American Pie 24.06.05

With US space shuttle flights due to resume next month, what
happened to the plan to send a journalist into space? NASA says it
would have happened by now but for the Columbia disaster two years ago.
In fact a journalist had already been chosen – and was being trained –
for the first press trip aboard a US shuttle. He was Miles O’Brien, a
space and science writer working for CNN. His trip was to have been
announced just two weeks after Columbia broke up and came down in
pieces over Texas, killing all seven astronauts. Earlier the project
had been given the green light. CNN, which was prohibited from paying
for the flight (the Russians were asking for $1m at the time) had
agreed to make a sizeable contribution to a non-profit educational
organisation. In addition O’Brien had agreed to go through the standard
two-year astronaut training programme. He was, he now admits, very
disappointed when his flight was cancelled. “There goes my dream,” he
recalls thinking at the time. But he said nothing publicly. “I didn’t
think it appropriate to talk about it. It was such a terrible tragedy
on so many greater dimensions.” Will NASA revive the programme ? The
space agency states it is too early to say. A lot will depend on how
well the next shuttle flights go.

Will the crackdown the Los
Angeles police have said they will impose on paparazzi who get out of
line while trying to snap celebrities really work? Not many feel so –
not as the demand for celebrity pictures increases and the prices soar.
The crackdown was ordered after actress Lindsay Lohan suffered minor
injuries in a crash with a photographer who, she claimed, had pursued
her across Los Angeles in a minivan. The star and a passenger suffered
cuts and bruises when the van hit her Mercedes.

The
photographer, Galo Cesar Ramirez, who works for Fame, a leading picture
agency in California, was detained by the police although no formal
charges have so far been filed. Last year actress Cameron Diaz (above)
and singer Justin Timberlake filed a suit against a pair of LA
photographers who, they claimed, tried to provoke a fight to get better
pictures. The photographers countersued claiming they were the ones who
were attacked. Los Angeles police say the day is coming when someone
will get seriously hurt, maybe even killed. “It’s getting close to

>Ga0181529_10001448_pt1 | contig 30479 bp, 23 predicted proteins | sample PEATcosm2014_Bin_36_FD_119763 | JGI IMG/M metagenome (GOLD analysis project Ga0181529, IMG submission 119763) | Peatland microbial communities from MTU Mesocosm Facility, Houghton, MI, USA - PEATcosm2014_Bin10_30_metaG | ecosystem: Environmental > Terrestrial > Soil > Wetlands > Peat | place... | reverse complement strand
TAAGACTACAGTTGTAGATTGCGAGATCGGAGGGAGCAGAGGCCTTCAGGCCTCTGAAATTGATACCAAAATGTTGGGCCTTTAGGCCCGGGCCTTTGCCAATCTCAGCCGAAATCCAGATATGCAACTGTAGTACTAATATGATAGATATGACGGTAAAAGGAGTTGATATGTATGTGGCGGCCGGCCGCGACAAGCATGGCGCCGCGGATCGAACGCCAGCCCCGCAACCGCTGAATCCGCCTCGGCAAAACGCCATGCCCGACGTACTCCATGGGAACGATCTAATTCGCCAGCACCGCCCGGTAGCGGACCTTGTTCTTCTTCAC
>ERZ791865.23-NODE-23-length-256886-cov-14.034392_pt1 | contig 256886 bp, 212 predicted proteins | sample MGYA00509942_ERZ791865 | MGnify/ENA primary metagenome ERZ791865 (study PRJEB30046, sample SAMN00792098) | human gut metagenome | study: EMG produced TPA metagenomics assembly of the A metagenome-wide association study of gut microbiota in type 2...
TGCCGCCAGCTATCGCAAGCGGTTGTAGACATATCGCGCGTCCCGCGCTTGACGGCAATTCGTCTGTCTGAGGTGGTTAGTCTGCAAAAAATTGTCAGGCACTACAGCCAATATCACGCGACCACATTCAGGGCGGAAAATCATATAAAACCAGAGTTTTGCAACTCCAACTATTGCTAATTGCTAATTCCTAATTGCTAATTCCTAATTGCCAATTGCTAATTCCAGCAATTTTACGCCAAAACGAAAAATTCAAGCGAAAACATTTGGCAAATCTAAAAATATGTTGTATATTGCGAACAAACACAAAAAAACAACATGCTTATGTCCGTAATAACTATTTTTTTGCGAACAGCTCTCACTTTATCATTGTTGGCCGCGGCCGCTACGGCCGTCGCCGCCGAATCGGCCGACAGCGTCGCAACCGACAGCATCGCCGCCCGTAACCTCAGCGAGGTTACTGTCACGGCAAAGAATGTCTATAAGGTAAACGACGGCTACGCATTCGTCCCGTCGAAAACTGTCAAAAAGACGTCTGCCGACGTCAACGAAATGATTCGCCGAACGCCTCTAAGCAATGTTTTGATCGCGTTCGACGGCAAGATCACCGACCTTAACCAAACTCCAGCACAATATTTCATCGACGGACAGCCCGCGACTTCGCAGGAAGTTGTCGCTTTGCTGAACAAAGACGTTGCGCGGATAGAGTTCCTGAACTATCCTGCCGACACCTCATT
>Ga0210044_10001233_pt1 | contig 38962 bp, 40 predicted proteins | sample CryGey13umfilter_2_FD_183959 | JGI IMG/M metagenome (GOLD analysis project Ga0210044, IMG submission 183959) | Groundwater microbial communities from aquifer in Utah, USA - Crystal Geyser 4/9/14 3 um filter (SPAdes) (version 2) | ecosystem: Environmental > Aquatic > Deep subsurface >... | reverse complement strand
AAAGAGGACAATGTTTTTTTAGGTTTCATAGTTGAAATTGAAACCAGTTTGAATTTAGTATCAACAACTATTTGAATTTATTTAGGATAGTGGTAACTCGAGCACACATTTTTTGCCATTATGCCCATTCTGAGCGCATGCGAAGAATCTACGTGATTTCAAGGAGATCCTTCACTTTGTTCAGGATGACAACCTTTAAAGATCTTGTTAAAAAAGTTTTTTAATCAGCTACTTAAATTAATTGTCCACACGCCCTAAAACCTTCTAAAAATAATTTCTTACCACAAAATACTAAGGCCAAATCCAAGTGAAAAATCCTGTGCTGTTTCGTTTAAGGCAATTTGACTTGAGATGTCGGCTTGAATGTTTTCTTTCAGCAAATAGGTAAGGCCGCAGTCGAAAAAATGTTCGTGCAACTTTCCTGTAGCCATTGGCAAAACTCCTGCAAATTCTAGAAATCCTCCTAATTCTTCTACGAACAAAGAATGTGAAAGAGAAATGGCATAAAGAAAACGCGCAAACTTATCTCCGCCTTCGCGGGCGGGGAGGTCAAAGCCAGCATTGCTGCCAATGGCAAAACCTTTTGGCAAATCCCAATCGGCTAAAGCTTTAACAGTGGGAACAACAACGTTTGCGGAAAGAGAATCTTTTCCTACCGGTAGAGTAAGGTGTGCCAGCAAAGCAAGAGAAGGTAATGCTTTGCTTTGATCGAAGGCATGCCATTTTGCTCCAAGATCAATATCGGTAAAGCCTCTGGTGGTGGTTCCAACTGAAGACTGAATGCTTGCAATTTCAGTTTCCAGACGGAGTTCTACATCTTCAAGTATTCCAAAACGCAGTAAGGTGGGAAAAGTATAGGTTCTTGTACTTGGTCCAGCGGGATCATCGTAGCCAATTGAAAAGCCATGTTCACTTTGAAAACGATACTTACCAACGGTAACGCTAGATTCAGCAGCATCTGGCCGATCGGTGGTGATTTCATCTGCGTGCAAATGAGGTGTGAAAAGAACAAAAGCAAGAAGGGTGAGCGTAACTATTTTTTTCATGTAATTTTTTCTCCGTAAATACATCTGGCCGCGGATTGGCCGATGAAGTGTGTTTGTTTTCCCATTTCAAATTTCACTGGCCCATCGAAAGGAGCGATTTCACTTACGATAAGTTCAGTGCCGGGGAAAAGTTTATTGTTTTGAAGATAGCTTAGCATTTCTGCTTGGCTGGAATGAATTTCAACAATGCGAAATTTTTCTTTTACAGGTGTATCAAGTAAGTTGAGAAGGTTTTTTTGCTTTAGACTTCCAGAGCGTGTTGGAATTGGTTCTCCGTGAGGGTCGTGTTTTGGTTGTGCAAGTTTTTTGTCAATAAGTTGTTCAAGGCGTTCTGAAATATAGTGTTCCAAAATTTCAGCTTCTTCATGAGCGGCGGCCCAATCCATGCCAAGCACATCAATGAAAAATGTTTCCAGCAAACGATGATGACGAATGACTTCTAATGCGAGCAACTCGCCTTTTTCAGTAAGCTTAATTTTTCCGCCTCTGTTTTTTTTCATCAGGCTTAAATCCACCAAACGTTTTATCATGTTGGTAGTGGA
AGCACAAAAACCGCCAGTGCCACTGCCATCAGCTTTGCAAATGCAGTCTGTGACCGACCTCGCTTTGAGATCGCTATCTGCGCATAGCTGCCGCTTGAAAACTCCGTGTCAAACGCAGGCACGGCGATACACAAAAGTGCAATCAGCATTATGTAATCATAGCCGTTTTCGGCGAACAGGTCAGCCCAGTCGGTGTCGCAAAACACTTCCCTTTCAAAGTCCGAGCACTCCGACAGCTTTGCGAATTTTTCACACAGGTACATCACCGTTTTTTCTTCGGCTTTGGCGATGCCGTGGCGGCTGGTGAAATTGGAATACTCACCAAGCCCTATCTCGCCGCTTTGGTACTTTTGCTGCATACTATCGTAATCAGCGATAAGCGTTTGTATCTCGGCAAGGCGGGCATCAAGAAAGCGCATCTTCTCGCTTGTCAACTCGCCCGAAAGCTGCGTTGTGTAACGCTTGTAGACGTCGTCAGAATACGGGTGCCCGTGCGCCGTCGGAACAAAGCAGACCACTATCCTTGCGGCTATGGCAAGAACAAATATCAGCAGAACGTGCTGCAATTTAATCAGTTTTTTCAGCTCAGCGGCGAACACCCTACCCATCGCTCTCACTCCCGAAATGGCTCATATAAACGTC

criminal behaviour,” said a spokesman in the LA District Attorney’s
office. Several photo agencies, it said, are under investigation for
the way their cameramen behave, including Fame, Ramey, Bauer-Griffin
and Splash News, the British agency that supplies many of the pictures
that end up in British papers. So far only one publication here has
endorsed the police crackdown. Us magazine, which is probably one of
the biggest users of celebrity pictures (it was the magazine that
recently offered $500,000 for pictures of Brad Pitt and Angelina Jolie
on holiday in Kenya), says it will no longer use the work of
photographers who break the law and that includes traffic regulations,
trespassing on private property or invading the privacy of children in
school. We shall see…

There
are some pictures that celebrities don’t mind seeing published – the
ones they take or commission themselves. There has been criticism of
the number of times that Martha Stewart, Rosie O’Donnell and Oprah
Winfrey have used their own pictures on the cover or inside the
magazines they edit or publish. The prize, however, probably goes to
actor Sylvester Stallone (left), who has just launched a magazine
called Sly (naturally) for men over 40. In the first issue Stallone’s
picture appears 33 times.

Another crackdown, this time on
publications that inflate their circulation figures. Three former
executives at Newsday and Hoy, the big Spanish-language daily, have
been arrested and charged with distorting circulation reports. They
could go to jail for up to 20 years, or be fined up to $250,000. Others
may yet be charged. The allegations include sham purchases of papers –
as many as 30,000 a day on weekdays and 50,000 on Sundays – which were
in fact thrown away. The scheme, it’s alleged, cheated advertisers out
of millions of dollars. Since the scandal broke Newsday has cut its
circulation figures by around 20 per cent.

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